Origin of the Treatment

I began treating children with autism in 1991.  My first patient was my son.  He had developed normally until age two and a half and from age two and a half to age four his development slowed.  From age four to four and a half, he lost most of the function he had.  He lost most of his speech and he lost his fine motor skills.  He also began screaming much of the day and he was awake for three to five hours every night.  No doctor had helped us.  We had taken him to some of the best in the Washington, D.C. area.

But, on this early morning day in January 1991, there was to be an insight.  My wife was sitting up with our son, as she had been each night for the previous month, during his waking hours of two to seven AM.  He was staring at something, saying "the lights, the lights."  All of a sudden, it hit her: our son was experiencing a migraine.  He had had a peanut butter sandwich for bedtime snack, a food known to cause migraines, and this was it.
I grew up with a strong family history of migraines, and my wife Lori suffered from them occasionally.  Both of us experience what is called an "aura" before the pounding pain of the headache:  flashing lights, dizzying patterns dancing before their eyes.  My father had had several migraines a week when he was in college, until he read an article in a magazine, stating that if one avoided certain foods, the migraines would decrease in frequency.  My father avoided these foods and his migraines diminished considerably.  The list included such foods as chocolate, pickles, salad dressing, bacon, alcoholic beverages, nuts, and aged cheese. I have since seen from other headache clinics similar lists of foods to avoid.  We decided to take away from our son a small list of foods known to cause migraines.
We took away chocolate, peanut butter, orange juice, aged cheeses, and some other foods.  The improvement was immediate.  Our son looked and acted as if a weight had been lifted from his head.  Two years later, at the age of six, his headaches completely disappeared unless, by mistake, he ate something we knew was bad for him.  His tactile defensiveness completely disappeared, too.  At the beginning, however, we did not know how far we had to go.

After taking away several foods, we began to see the onset of separate headaches, when we would make a mistake and give him foods we should not have, or when he would eat something that we learned later caused problems.  We saw the headaches set in about three times a week instead of being chronic.  This change only took a few days to see.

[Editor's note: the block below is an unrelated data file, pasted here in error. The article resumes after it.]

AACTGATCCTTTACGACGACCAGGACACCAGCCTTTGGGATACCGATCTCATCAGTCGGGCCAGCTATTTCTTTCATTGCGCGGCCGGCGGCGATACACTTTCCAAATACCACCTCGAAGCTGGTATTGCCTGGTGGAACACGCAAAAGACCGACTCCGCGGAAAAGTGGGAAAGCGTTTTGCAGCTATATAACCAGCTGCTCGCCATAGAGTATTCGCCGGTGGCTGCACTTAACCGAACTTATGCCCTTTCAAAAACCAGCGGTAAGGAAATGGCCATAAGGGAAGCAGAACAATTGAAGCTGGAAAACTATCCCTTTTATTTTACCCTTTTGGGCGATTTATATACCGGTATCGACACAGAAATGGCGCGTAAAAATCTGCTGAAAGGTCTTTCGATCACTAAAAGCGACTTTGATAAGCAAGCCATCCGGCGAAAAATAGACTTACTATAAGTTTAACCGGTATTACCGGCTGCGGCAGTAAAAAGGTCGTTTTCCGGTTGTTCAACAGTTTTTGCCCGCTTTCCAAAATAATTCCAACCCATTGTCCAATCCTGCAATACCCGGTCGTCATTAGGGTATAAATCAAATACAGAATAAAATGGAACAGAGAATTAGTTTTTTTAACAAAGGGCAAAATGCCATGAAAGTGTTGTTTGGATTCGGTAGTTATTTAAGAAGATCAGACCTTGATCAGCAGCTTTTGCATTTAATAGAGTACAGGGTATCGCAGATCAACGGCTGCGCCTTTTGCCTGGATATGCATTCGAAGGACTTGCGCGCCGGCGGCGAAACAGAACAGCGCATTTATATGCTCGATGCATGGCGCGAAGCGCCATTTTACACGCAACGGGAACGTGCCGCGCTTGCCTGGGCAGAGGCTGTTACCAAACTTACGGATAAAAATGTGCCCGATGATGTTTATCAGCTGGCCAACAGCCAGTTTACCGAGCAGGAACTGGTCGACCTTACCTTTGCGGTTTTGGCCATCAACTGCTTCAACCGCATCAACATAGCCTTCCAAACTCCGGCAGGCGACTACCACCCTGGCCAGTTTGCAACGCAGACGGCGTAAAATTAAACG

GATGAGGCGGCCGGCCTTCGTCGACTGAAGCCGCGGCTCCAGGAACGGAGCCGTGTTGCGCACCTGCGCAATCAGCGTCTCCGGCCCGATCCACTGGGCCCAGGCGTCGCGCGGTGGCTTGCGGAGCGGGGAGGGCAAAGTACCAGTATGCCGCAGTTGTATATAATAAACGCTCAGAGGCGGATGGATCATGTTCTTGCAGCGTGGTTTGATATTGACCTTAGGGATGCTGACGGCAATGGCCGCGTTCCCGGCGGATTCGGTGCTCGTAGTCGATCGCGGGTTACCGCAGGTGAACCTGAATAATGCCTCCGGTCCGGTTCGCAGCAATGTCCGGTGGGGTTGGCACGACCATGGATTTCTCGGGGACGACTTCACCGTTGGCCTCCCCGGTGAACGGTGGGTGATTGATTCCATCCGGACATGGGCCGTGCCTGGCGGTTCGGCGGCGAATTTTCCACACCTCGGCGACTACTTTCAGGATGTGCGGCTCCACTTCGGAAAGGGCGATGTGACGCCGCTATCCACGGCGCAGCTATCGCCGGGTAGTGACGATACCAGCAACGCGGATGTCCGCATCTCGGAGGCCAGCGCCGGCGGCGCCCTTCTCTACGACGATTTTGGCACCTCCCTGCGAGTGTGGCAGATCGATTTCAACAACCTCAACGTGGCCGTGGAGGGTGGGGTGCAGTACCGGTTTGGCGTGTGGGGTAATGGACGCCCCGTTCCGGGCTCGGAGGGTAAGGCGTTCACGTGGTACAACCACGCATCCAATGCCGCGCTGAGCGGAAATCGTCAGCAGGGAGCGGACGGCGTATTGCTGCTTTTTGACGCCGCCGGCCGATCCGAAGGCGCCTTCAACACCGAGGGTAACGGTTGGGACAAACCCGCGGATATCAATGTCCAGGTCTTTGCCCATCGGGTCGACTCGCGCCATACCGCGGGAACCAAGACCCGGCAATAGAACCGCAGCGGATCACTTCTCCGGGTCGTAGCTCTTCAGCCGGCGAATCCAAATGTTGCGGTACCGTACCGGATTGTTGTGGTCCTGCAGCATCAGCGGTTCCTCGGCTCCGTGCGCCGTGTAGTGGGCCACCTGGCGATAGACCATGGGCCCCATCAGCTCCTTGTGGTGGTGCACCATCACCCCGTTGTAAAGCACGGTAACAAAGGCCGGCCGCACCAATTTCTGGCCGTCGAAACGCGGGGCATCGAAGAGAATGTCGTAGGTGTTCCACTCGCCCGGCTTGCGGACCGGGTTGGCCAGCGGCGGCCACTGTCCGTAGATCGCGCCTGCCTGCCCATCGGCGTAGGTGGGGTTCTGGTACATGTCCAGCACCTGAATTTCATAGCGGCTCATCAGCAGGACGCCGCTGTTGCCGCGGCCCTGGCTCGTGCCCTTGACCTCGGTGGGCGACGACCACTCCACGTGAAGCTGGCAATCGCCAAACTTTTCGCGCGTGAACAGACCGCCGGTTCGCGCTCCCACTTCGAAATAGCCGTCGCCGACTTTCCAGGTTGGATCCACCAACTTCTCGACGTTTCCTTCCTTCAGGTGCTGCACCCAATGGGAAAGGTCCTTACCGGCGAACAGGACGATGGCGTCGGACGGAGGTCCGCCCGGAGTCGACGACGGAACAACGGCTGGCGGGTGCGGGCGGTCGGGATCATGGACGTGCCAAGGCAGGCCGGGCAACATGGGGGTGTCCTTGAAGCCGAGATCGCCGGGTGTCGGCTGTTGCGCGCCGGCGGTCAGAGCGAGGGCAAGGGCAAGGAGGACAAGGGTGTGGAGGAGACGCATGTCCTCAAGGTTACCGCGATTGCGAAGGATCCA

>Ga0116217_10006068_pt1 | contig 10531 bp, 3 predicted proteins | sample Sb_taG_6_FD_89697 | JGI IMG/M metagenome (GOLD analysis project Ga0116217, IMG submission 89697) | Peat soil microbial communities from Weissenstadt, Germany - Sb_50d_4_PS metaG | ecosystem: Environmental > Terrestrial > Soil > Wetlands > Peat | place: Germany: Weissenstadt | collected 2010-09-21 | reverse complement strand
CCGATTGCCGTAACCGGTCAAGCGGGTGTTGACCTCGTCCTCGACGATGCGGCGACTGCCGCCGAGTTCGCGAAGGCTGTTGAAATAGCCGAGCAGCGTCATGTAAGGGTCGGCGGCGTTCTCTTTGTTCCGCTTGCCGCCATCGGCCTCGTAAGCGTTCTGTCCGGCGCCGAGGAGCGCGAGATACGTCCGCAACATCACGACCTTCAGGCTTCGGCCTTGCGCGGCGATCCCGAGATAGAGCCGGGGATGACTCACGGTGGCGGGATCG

Our son's symptoms of what we now know to be autism also began to diminish.  He no longer screamed all the time.  His behavior improved.  He seemed more with us, more engagable.  If he accidentally got into the wrong foods, the screaming began again. 

In the first few weeks, we noted that not all the screaming went away.  We tried to determine what foods were still causing problems.  At the time, I was a research fellow at the National Cancer Institute, in a laboratory concerned with nutrition and cancer.  Using the vast resources of the National Institutes of Health,  I began researching what might be causing our son's problems.  Based on my research, we decided to eliminate vinegar, a staple of our lives.  Our son was a kid who ate ketchup (a significant source of vinegar) on everything, including popcorn, and loved Asian food, sprinkled with rice vinegar. Again, we saw immediate improvement, but knew that we were still missing something.  I had no idea what the relationship was among the foods on the original list.  Around this time, we also found that something in children's pain relievers were causing the headaches to last longer than necessary.  We do not know exactly what that substance is, suspecting many of the additives, including aspartame (Nutrasweet) but we do know that switching to pure acetaminophen, and later to pure ibuprofen, considerably shortened the life of the headaches.  Life for our son improved considerably, but he still suffered considerable pain and still continued to lose his speech.  We heard his last real word for five years in March, 1991.

We got our next break about eight weeks later with the Jewish holiday of Passover.  For this holiday, all food containing yeast, leavening and fermented foods are eliminated.  This holiday lasts eight days.  By about three days into Passover, our son was clearly improving again.  He appeared much more comfortable.  By this time his speech was gone, so we were dependent on how he looked and behaved.  His behavior had improved to the point that he was accepted into a special education speech and language summer program.